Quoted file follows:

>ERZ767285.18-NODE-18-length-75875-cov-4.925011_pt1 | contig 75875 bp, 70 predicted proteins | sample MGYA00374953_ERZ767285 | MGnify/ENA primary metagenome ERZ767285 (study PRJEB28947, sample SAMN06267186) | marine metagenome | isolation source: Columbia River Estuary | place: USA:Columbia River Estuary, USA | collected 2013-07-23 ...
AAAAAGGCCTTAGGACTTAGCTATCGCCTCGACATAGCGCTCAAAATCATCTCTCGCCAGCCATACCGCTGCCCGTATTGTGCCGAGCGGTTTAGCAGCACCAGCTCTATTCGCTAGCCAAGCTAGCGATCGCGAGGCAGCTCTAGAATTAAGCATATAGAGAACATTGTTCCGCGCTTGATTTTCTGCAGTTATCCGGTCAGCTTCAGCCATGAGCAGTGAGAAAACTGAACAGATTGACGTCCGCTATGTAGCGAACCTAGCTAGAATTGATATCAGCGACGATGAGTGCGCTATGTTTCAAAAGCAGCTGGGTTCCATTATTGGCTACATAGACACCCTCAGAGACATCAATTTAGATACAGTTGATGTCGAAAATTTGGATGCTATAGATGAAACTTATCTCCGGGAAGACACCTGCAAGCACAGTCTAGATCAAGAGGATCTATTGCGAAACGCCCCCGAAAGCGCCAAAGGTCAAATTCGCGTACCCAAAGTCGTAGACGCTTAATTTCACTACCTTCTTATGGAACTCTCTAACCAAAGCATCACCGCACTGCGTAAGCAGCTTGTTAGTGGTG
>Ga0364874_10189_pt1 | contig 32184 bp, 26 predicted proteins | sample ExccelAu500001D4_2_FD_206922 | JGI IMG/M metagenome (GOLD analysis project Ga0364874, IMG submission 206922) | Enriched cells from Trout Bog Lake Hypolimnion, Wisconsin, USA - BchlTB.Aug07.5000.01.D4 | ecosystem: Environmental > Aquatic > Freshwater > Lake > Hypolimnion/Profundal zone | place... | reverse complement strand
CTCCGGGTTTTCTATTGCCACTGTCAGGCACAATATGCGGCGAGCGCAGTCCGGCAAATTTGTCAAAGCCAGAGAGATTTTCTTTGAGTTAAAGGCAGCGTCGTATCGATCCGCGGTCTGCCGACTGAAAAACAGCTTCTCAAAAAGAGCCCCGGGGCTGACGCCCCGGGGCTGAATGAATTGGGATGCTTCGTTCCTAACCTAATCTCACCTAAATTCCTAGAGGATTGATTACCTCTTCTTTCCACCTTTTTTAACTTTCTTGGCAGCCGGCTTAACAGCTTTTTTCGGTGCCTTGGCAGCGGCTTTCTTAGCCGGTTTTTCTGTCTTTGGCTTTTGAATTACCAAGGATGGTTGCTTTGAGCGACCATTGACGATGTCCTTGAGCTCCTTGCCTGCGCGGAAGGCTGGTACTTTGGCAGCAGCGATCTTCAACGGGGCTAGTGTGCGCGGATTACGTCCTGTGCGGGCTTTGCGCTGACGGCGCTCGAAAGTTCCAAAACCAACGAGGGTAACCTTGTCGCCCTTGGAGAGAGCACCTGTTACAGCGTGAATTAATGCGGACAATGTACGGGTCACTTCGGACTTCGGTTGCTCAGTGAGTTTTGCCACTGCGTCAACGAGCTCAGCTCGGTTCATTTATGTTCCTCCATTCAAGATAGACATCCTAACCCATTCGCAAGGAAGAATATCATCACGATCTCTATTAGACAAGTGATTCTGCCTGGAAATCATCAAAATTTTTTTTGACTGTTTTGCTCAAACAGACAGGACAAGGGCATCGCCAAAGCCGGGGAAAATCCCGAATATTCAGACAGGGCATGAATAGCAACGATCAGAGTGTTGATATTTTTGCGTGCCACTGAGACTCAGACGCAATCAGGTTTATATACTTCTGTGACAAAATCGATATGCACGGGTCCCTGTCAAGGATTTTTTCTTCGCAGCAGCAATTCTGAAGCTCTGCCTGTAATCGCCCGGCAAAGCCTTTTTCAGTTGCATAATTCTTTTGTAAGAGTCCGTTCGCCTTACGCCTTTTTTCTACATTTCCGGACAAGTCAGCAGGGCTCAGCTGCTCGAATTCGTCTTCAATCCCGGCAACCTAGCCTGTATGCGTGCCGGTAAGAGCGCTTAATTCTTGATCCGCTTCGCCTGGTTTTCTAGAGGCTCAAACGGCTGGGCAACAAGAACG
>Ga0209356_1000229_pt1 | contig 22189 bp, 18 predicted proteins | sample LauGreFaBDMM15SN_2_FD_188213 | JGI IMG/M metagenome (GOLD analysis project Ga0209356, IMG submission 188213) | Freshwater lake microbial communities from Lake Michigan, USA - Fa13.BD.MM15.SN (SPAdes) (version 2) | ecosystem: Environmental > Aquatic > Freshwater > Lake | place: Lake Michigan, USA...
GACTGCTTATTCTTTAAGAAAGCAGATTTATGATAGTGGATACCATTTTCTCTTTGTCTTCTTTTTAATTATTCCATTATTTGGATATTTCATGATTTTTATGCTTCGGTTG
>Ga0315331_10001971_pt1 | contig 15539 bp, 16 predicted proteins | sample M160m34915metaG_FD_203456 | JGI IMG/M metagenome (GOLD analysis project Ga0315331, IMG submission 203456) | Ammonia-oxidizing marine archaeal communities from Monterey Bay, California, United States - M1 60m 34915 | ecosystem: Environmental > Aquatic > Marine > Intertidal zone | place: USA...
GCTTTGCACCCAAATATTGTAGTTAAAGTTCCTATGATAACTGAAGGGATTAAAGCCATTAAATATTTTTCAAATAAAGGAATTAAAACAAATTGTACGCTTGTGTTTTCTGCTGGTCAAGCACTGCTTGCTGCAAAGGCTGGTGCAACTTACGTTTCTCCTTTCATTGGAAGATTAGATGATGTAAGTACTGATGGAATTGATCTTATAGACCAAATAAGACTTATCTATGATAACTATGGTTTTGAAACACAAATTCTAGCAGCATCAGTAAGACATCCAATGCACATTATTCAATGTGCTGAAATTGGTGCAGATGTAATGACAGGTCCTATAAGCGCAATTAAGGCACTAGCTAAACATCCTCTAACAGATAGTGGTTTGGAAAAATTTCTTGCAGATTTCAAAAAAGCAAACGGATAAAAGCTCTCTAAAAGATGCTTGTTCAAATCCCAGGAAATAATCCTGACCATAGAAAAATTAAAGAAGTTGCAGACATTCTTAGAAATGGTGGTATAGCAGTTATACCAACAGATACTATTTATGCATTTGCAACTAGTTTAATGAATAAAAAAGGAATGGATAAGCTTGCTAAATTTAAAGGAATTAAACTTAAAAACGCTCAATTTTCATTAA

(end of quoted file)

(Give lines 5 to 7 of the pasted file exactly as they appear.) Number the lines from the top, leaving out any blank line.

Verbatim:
>Ga0209356_1000229_pt1 | contig 22189 bp, 18 predicted proteins | sample LauGreFaBDMM15SN_2_FD_188213 | JGI IMG/M metagenome (GOLD analysis project Ga0209356, IMG submission 188213) | Freshwater lake microbial communities from Lake Michigan, USA - Fa13.BD.MM15.SN (SPAdes) (version 2) | ecosystem: Environmental > Aquatic > Freshwater > Lake | place: Lake Michigan, USA...
GACTGCTTATTCTTTAAGAAAGCAGATTTATGATAGTGGATACCATTTTCTCTTTGTCTTCTTTTTAATTATTCCATTATTTGGATATTTCATGATTTTTATGCTTCGGTTG
>Ga0315331_10001971_pt1 | contig 15539 bp, 16 predicted proteins | sample M160m34915metaG_FD_203456 | JGI IMG/M metagenome (GOLD analysis project Ga0315331, IMG submission 203456) | Ammonia-oxidizing marine archaeal communities from Monterey Bay, California, United States - M1 60m 34915 | ecosystem: Environmental > Aquatic > Marine > Intertidal zone | place: USA...